How To Come Up With Interesting Data Science Projects
Stop using the Titanic and MNIST datasets. Learn a simple approach to come up with interesting side projects.
I always struggled to come up with interesting ML/DS side projects. The problem was that I was doing things backward. I usually started with a solution, an algorithm, and then tried to find a problem, an application, for it.
From what I've seen, this is a very common issue among Data Scientists. See if you can identify yourself here:
- You learn about the latest ML/DL algorithm and get all excited about it
- You start looking for places where you can apply it
- You have a hard time coming up with an original application. So you end up doing the same project everyone else is doing or dropping the project altogether.
When you learn something, it's hard to disregard the context where you learn about it. Instead of finding new applications, we default to applying this new knowledge in a very similar context, if not the same. It's no wonder why so many Data Scientists end up predicting who survived in the Titanic or building a digit recognizer using the MNIST dataset.
The opposite approach works better: start with the problem, a question or application, and then try to find a solution, an algorithm, that'd work for it. Even better, start with a question that genuinely interests you. That way, it'll be easier to find prospects, and you increase your chances of coming up with something that interests others (it's rare to find problems that only draw your attention).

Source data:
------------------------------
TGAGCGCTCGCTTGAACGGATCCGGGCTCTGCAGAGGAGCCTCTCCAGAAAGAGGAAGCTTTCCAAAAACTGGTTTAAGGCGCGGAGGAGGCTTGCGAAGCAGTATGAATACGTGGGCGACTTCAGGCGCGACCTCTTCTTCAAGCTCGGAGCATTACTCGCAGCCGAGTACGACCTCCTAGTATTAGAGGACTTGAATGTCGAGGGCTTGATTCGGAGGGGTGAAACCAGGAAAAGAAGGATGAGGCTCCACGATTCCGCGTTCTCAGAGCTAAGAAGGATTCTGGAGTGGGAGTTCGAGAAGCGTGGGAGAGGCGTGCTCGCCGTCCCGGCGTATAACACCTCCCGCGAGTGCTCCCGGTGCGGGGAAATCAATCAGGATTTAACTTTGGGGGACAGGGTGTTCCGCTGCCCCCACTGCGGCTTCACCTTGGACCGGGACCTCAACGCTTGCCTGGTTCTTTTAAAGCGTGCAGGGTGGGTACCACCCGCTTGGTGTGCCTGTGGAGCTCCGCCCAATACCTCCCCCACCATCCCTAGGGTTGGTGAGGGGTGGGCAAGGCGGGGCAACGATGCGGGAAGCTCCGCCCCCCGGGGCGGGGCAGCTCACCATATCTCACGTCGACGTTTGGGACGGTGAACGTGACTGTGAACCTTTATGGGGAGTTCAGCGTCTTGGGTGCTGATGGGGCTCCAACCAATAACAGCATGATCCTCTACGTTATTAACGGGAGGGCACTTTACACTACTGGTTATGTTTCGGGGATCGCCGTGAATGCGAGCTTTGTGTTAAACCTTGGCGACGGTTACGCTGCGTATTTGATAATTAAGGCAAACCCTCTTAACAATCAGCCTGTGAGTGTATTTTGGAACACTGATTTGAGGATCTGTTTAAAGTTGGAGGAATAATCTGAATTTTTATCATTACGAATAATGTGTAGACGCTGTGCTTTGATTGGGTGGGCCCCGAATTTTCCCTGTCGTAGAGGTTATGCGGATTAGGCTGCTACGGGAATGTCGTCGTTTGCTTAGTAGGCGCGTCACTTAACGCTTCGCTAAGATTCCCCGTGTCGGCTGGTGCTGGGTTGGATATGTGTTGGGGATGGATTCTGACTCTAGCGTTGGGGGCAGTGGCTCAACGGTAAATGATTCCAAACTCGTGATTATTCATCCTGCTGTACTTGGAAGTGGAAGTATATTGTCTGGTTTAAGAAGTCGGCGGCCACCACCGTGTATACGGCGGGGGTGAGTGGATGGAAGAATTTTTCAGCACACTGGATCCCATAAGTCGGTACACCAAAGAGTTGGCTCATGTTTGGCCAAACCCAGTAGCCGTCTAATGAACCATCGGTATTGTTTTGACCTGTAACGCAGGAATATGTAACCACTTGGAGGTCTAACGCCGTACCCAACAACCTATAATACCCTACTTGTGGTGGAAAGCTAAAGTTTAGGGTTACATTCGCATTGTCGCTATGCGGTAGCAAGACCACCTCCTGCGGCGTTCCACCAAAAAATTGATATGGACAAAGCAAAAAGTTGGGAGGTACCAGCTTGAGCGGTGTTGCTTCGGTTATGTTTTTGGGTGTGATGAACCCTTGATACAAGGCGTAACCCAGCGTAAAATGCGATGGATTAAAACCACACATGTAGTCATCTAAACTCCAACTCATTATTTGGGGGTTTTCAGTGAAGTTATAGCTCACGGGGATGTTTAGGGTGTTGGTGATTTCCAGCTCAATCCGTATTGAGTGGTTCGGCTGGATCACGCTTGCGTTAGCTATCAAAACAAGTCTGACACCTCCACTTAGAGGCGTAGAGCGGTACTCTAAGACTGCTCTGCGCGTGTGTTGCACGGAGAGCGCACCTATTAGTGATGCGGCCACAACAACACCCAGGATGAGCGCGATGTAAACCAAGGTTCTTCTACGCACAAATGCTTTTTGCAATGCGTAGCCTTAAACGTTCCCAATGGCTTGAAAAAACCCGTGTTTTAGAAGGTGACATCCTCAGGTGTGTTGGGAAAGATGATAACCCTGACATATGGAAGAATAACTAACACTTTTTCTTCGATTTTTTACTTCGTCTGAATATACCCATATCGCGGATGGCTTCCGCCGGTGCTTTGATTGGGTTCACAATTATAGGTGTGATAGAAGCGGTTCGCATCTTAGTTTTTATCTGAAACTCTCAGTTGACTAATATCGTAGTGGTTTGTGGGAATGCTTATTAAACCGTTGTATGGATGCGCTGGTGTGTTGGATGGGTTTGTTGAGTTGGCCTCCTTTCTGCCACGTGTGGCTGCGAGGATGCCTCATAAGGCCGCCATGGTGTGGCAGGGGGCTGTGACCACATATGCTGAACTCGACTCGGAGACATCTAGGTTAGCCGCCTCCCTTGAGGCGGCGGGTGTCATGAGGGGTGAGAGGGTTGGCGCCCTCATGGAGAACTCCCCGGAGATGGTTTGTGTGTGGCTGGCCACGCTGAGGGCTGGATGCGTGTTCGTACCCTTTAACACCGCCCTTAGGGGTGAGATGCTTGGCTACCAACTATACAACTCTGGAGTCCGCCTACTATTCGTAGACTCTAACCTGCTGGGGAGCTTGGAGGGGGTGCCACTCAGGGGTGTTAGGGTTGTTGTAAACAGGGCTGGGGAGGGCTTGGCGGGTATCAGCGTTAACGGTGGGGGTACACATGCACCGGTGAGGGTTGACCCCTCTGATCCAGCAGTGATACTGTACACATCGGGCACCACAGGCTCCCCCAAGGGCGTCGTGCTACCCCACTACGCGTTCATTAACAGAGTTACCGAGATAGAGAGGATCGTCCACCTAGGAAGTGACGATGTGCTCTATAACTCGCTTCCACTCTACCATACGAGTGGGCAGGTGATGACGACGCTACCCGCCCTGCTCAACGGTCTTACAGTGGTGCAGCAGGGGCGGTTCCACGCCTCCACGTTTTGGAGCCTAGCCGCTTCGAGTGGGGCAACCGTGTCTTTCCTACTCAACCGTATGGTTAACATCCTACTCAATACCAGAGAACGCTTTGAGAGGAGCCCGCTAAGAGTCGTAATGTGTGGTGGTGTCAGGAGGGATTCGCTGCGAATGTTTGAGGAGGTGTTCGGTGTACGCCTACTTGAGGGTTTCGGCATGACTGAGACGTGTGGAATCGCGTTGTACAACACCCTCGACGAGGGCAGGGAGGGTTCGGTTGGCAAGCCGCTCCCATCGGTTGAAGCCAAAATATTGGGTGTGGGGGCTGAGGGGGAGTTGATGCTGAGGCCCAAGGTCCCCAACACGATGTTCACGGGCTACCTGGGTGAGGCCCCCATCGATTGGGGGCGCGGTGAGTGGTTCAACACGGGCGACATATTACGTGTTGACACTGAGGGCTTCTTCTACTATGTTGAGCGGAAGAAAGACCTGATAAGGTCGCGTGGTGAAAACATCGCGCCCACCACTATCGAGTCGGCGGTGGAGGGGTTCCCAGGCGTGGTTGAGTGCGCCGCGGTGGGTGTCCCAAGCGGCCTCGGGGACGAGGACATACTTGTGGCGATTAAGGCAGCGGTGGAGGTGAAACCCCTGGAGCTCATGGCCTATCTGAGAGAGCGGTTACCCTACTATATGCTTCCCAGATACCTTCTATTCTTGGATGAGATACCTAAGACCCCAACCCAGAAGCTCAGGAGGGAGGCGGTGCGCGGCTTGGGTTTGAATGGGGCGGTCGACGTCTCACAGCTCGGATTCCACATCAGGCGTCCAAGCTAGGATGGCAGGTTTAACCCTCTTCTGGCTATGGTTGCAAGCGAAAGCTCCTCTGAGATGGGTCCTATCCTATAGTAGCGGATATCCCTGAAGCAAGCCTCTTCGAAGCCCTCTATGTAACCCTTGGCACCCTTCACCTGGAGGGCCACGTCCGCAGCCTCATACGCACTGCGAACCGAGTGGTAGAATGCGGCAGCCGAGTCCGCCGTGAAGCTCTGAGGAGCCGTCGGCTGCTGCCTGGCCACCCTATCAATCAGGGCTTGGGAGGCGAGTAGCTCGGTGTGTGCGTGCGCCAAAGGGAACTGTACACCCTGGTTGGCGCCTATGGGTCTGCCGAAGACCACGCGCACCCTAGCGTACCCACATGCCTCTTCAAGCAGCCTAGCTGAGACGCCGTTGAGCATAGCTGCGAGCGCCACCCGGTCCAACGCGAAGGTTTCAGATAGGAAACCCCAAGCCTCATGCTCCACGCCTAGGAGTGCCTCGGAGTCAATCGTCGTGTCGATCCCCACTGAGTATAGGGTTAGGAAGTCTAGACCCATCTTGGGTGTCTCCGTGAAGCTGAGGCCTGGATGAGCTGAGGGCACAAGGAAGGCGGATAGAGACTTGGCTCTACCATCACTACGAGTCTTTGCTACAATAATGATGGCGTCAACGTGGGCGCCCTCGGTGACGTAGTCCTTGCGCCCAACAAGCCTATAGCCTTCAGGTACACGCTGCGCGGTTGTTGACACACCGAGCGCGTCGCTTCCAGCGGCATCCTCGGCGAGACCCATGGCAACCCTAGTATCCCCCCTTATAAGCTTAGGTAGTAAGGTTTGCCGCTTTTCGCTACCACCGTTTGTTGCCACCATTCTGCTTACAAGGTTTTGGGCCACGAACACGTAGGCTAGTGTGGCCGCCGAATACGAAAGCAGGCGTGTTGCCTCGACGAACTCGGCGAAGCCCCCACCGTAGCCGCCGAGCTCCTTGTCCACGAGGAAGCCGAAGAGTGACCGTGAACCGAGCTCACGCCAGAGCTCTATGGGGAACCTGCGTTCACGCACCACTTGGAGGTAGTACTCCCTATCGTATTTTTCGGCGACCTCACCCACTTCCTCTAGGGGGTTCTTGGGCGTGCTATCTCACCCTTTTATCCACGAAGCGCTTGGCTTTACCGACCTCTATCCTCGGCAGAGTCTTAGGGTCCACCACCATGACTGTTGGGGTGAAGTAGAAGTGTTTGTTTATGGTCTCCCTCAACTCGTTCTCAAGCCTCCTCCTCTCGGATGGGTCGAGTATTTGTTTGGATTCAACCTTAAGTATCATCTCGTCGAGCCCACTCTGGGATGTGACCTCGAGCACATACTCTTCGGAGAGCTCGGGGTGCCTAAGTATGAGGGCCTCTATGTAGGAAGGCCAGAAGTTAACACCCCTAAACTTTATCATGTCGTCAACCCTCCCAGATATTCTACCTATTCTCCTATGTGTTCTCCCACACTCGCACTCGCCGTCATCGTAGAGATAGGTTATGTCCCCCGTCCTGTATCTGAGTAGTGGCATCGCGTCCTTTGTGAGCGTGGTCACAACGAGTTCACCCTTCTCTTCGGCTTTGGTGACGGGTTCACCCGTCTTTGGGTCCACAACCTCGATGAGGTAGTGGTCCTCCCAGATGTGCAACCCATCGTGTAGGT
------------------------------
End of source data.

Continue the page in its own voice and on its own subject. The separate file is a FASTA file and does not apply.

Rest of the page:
So, how can you do that? Here's a simple way of approaching it:
- Choose a question: Come up with a question you could potentially solve with data. Try doing it using a topic that truly interests you. Look at your hobbies, what you follow on social media, or what you read in the news.
- Find data: Figure out if there's data you can use to solve that question.
- Adjust the question (if necessary): If the data won't help you solve your question, see if a slightly modified question would work
- Choose an algorithm: Choose an algorithm you could use to solve that question.
- If unhappy, start over: If you are not happy with the results of step 3 or 4, go back to step 1.
That's all. It's simple, yet I've found it to be very effective.
I have taken this approach in my last projects and it has worked quite well. When I launched polituits.com, I got over 300 interactions on LinkedIn, 40 stars on GitHub and hundreds of visits to its website.
Hope you find this useful. Let me know what you think in the comments.
You can follow me here as I continue building data-driven applications.